“My body was ready for this,” says Howard, adding that his fears of reduced sexual function never materialized, either.
Within six months of surgery, Howard returned to his previous levels of running and tennis as well as riding motorcross weekly with his son, a particularly ambitious activity given the nature of the prostatectomy, which includes incisions near the midsection.
“I’m actually in better shape now than I was before the surgery, and I credit PT for much of that,” says Howard, who continues completing Johnson’s prescribed hip and core exercises on a routine basis more than a year after his prostatectomy.
Unlike Howard, Moreno never had a prehab opportunity. Two days after a biopsy showed his prostate cancer, Moreno entered the operating room for his prostatectomy.
While the 2019 surgery removed the cancer, Moreno’s recovery proved frustrating. He struggled with lymphedema (swelling in his legs) as well as stress urinary incontinence that forced him to use up to a dozen pads each day. The muscle definition on his toned body softened and his physical strength waned.
During a follow-up appointment, Moreno’s Keck-based urologist, Hooman Djaladat, suggested physical therapy.
“I was up for it, too,” Moreno says. “I wasn’t going to roll over.”
Moreno began seeing Johnson twice a week, attacking her prescribed regimen of pelvic strengthening exercises with a determined spirit. As Johnson closely monitored Moreno’s physical recovery, she also layered on additional exercises as his strength returned.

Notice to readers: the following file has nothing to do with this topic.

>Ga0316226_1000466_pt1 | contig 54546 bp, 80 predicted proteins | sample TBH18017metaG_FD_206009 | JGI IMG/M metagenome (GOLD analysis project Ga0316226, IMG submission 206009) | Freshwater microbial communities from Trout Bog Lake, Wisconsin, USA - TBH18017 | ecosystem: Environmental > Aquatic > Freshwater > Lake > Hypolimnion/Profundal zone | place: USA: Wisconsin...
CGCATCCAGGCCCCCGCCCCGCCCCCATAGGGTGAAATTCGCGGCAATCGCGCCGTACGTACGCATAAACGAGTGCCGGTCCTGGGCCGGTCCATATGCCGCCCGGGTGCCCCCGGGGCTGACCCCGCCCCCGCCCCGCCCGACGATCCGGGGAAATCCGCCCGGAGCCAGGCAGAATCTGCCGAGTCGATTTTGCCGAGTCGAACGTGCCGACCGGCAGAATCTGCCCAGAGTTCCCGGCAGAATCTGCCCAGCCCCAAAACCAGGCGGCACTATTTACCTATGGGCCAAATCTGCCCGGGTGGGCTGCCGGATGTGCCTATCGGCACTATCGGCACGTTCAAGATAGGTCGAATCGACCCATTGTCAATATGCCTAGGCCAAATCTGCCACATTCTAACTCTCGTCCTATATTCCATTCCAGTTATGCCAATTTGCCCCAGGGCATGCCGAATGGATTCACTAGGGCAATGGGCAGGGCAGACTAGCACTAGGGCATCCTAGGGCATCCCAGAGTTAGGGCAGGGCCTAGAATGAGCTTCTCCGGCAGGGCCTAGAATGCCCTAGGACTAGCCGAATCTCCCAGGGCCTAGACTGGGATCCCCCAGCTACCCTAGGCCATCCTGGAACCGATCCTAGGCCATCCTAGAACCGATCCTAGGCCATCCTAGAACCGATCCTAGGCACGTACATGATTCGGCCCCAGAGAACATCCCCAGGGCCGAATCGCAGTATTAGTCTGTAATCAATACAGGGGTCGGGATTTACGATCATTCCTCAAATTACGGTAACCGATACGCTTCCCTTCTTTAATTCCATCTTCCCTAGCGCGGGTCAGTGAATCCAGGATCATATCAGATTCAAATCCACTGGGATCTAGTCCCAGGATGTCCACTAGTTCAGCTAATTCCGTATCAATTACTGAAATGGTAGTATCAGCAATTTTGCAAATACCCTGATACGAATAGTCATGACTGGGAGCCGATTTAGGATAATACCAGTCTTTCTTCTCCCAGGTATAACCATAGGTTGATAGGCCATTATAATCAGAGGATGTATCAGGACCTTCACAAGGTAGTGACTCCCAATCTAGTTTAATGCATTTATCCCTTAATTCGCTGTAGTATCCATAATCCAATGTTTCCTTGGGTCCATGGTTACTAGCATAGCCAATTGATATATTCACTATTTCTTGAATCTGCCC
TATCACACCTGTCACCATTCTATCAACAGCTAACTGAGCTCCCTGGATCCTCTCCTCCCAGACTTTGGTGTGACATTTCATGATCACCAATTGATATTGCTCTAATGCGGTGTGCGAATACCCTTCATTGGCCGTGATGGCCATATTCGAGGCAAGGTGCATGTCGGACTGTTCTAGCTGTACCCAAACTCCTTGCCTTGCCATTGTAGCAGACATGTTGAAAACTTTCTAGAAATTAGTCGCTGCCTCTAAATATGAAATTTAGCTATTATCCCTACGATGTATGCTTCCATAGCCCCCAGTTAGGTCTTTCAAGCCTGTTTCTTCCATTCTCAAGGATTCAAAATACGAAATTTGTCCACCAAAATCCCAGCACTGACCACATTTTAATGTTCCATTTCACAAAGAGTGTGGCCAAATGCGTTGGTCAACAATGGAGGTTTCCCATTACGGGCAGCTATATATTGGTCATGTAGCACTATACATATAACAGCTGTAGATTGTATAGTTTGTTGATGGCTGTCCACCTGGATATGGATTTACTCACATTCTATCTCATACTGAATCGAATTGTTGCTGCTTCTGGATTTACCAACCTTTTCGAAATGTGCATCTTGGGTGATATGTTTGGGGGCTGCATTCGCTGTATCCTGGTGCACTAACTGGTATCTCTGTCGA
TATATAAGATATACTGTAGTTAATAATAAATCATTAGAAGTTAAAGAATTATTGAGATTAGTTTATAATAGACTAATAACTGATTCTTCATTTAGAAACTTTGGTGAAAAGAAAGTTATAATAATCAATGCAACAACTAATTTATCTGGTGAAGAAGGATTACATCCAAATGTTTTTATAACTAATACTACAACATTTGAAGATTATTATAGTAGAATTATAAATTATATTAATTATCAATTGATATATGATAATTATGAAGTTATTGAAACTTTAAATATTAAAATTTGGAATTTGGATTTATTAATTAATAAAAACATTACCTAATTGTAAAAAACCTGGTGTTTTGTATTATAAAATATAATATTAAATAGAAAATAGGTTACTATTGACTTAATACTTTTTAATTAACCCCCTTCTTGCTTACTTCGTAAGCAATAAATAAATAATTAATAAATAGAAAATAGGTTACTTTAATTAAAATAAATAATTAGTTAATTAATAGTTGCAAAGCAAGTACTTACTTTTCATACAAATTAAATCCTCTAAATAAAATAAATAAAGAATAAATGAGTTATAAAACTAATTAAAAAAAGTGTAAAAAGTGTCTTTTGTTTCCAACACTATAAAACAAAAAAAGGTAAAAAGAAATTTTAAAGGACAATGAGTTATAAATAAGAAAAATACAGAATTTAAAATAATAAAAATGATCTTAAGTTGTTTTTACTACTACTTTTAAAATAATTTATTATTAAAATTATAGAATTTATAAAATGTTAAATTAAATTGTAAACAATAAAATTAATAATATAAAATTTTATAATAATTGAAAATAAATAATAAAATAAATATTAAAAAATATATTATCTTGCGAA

Though Moreno still encounters some incontinence issues, his leakage is minimal, and he has returned to working out six days a week, including rock climbing and weight training.
“Physical therapy kept everything in check for me,” the 77-year-old Moreno says. “It was critically important to my physical and mental well-being and supercharged my recovery.”
In the coming months, Moreno plans to revisit Vietnam and, over 14 days, retrace the steps of his Marine Division’s 1969 mission dubbed “Operation Oklahoma Hills.” The endeavor, which will include lugging a 50-pound backpack of supplies by foot in steamy conditions, aims to bring awareness to the hundreds of thousands of U.S. military personnel impacted by Agent Orange exposure during the Vietnam War.
“I’m not able to do something so meaningful without recovering the way I have, and I owe much of that to my work with Eileen,” Moreno says.
While PT is not the first thing patients or even other medical professionals think of when the prostatectomy is the chosen intervention, Johnson says pelvic floor rehabilitation under a trained therapist’s eyes can drive patients’ physical recovery and enhance their quality of life.
Following a prostatectomy, Johnson says the pelvic floor, hips and core often experience muscle atrophy. A thoughtful physical therapy treatment plan “will wake up, turn on and strengthen” those muscles to elevate bladder and bowel control, restore sexual functioning and empower patients to resume the regular activities they enjoy.
Both Howard and Moreno champion PT’s role in their respective recoveries from a prostatectomy, and Johnson hopes to improve awareness among the medical community and see many more patients avail themselves of PT services following the surgery.
To that end, Johnson is involved with USC’s Institute of Urology in a pre-op class for men detailing various aspects of the prostatectomy and highlighting PT’s potential to fuel recovery. Johnson also continues advocating for a standardized referral pattern that will direct patients to PT after a prostatectomy and, whenever possible, for prehab before surgery. In addition, she is pushing for increased pelvic health training among students and practicing physical therapists to increase capacity in this specialized area.
“Ultimately, we all want the same thing, which is patients comfortable and confident in their treatment plan and returning to a healthy life,” Johnson says.